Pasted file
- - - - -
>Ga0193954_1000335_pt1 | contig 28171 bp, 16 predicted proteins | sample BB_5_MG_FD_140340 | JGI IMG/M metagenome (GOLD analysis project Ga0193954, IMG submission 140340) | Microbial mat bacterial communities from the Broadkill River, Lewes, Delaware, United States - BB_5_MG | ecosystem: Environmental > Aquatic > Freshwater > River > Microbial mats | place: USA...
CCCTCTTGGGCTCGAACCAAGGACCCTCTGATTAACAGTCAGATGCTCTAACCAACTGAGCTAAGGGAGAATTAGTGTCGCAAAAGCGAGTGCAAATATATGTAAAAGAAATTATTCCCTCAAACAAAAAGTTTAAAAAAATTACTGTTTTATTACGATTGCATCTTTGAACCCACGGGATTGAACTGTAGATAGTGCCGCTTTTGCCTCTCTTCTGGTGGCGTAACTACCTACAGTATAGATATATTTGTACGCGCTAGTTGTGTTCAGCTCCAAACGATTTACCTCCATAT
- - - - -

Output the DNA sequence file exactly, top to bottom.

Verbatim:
>Ga0193954_1000335_pt1 | contig 28171 bp, 16 predicted proteins | sample BB_5_MG_FD_140340 | JGI IMG/M metagenome (GOLD analysis project Ga0193954, IMG submission 140340) | Microbial mat bacterial communities from the Broadkill River, Lewes, Delaware, United States - BB_5_MG | ecosystem: Environmental > Aquatic > Freshwater > River > Microbial mats | place: USA...
CCCTCTTGGGCTCGAACCAAGGACCCTCTGATTAACAGTCAGATGCTCTAACCAACTGAGCTAAGGGAGAATTAGTGTCGCAAAAGCGAGTGCAAATATATGTAAAAGAAATTATTCCCTCAAACAAAAAGTTTAAAAAAATTACTGTTTTATTACGATTGCATCTTTGAACCCACGGGATTGAACTGTAGATAGTGCCGCTTTTGCCTCTCTTCTGGTGGCGTAACTACCTACAGTATAGATATATTTGTACGCGCTAGTTGTGTTCAGCTCCAAACGATTTACCTCCATAT